Wildfire smoke toxicity is unhealthier than previously thought, according to research by the Scripps Institution of Oceanography in San Diego that was published in Nature Communications last week.
“Air pollution has been decreasing in some regions of the US,” says Rosana Aguilera, one of the study’s co-authors. “This is not the case in wildfire-prone areas.”
Wildfire smoke contains small particles known as PM2.5 that can lodge deeply in human lungs and absorb into the bloodstream. Toxicologists know PM2.5 particles from burning organic material are more toxic to humans than car or industrial emissions. The Scripps research quantifies just how much more toxic.
Scripps researchers analyzed air pollution data in Southern California over a 14-year period, which showed incidences of wildfire smoke led to 10 percent more hospital admissions for respiratory conditions than other sources of PM2.5 particulate pollution.
Tom Corringham, co-author of the Scripps research findings, told OPB, “We don’t have any reason to believe that there would be significant differences [In the Northwest] based on vegetation type. I think we would expect these results to transfer and to be fairly uniform across the West.”
OHSU environmental toxicologist Caren Weinhouse, who was not part of the Scripps research team, said it was known wildfires create more toxic particulate matter than other sources, but the toxicity of wildfire smoke had not been “quantified in terms of real-world health impacts over a long period of time.”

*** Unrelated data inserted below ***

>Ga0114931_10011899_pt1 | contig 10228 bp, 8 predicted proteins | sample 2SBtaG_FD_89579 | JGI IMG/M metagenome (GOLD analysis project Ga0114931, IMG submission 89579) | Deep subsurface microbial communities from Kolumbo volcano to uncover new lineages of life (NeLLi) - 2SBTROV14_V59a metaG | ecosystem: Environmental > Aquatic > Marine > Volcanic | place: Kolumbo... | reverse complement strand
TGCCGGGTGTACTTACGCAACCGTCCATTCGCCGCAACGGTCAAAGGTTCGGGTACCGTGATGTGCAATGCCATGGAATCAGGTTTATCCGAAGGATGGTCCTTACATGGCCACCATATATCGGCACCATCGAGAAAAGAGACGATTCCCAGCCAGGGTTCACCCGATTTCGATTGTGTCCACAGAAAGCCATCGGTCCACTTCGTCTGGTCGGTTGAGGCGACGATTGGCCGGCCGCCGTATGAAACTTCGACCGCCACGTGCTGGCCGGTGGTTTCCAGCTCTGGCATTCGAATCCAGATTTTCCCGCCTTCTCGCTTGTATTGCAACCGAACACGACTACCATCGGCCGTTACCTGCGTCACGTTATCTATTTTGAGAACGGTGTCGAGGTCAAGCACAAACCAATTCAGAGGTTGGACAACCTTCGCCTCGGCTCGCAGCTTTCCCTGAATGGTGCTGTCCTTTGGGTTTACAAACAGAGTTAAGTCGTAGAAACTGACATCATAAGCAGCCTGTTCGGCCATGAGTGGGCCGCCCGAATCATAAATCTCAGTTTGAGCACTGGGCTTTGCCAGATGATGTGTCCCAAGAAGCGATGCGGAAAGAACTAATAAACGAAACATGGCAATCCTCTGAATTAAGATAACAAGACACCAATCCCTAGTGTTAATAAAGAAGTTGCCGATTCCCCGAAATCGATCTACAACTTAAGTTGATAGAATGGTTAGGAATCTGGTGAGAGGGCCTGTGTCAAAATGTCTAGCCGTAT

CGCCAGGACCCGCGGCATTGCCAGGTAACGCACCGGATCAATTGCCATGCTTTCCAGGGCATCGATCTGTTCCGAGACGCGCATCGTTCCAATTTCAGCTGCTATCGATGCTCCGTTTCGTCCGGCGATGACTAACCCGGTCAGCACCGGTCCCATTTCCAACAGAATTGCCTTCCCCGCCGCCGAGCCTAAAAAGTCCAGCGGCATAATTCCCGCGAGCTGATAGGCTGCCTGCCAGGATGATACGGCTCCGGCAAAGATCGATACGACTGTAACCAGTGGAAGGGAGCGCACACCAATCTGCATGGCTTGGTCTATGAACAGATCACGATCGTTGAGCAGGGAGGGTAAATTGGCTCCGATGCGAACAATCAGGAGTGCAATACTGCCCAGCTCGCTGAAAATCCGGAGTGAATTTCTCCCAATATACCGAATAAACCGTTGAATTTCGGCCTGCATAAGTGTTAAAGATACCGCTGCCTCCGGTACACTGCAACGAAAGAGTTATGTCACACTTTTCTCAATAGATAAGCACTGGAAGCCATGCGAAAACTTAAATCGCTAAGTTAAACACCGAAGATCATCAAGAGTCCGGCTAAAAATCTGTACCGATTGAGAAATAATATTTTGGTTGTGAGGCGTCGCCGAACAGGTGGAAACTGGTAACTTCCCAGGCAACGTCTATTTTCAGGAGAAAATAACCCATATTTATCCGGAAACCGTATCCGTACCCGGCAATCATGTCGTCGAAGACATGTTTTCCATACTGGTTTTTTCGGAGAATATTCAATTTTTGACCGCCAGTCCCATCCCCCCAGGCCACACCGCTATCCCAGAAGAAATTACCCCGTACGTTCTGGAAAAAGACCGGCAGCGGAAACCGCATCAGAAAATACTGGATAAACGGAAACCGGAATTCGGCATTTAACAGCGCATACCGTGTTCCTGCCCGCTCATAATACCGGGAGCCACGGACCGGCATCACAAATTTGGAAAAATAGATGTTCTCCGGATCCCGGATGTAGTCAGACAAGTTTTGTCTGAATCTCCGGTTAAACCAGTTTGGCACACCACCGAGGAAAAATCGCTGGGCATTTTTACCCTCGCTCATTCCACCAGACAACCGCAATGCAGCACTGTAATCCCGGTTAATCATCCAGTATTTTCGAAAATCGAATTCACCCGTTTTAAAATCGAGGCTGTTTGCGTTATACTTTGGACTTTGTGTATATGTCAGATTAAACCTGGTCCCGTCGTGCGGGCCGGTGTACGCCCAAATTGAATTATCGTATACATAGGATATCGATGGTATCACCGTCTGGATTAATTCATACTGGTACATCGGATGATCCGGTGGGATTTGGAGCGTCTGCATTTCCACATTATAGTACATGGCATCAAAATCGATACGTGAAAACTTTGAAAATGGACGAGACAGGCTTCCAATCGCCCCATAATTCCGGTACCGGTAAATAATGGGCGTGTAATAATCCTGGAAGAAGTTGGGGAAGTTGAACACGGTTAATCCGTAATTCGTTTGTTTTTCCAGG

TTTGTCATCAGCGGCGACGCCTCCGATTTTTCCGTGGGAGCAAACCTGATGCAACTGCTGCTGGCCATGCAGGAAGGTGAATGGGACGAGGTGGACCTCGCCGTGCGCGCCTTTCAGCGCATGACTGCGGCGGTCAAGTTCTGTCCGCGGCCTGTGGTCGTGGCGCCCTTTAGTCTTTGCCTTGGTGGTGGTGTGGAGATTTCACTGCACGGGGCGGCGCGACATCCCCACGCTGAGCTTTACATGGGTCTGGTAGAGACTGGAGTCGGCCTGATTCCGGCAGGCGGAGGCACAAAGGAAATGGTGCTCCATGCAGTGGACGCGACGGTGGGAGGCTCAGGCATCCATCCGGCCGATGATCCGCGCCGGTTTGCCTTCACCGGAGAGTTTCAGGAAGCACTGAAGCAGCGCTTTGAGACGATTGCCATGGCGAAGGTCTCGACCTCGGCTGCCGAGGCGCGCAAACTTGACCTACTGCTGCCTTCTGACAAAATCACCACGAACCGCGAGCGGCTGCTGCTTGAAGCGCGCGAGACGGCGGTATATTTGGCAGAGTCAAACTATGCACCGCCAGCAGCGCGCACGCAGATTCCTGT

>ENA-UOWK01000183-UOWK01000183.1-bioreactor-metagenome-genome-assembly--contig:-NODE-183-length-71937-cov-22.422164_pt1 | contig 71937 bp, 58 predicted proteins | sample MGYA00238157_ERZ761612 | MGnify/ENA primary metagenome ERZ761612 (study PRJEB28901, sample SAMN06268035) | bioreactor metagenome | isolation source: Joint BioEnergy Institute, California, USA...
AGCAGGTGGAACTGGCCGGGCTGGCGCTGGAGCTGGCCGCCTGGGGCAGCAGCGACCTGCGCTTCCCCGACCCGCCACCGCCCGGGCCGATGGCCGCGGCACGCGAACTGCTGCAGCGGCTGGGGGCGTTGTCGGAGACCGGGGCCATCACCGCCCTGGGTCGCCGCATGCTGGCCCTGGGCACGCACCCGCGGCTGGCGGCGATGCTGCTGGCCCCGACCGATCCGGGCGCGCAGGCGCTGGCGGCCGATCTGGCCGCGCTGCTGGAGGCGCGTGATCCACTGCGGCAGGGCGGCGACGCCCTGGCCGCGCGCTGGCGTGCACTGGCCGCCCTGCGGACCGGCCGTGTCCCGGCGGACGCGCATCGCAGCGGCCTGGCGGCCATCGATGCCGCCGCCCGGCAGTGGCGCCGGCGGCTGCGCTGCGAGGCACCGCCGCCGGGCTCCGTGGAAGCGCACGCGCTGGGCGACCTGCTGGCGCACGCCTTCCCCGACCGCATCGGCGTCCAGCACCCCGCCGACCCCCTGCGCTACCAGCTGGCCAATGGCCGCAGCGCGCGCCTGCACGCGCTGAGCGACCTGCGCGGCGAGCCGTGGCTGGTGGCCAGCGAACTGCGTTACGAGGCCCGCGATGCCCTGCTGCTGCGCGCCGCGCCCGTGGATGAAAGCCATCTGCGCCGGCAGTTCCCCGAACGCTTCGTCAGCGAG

The findings carry special meaning for wildland firefighters whose workplace is surrounded in smoke and who inhale a cocktail of nasty substances, which increase their risk of short and long-term respiratory and cardiovascular disease. Wildfire smoke unleashes formaldehyde, sulfur dioxide, carbon monoxide and benzene as well particulate matter, which can irritate eyes and skin, inflame lungs and cause lasting damage.
We’re pretty aware of the physical costs of wildfire, in terms of firefighting costs and damage to property. But the health impacts due to wildfire smoke are on the same order of magnitude, or possibly even greater, than the direct physical cost.
Corringham says the federal Environmental Protection Agency currently regulates all sources of PM2.5 pollution the same. His team suggests developing a more sophisticated scale that takes into account toxicity levels. Under such a system, Corringham predicts more frequent health care warnings would be issued when wildfire smoke is present. He also urges more preventive measures to protect vulnerable populations close to or downwind from wildfires.
Scientists indicate serious wildfires may become more common as a result of rising temperatures and extended draught conditions. Forest managers also want to ignite more prescribed wildland fires to reduce the amount of vegetation that fuels wildfires. Unlike other forms of similar pollution, wildfire smoke is uncontrollable, as an estimated one in seven West Coast residents experienced last year.
Oregon lawmakers are dealing with the physical and economic damage caused by last year’s devastating wildfires, but don’t have proposals to address short-term and long-term health effects of wildfire smoke exposure on residents and wildland firefighters.
“We’re pretty aware of the physical costs of wildfire, in terms of firefighting costs and damage to property,” Corringham says. “But there’s been a lot of work that has shown that the health impacts due to wildfire smoke are on the same order of magnitude, or possibly even greater, than the direct physical cost.”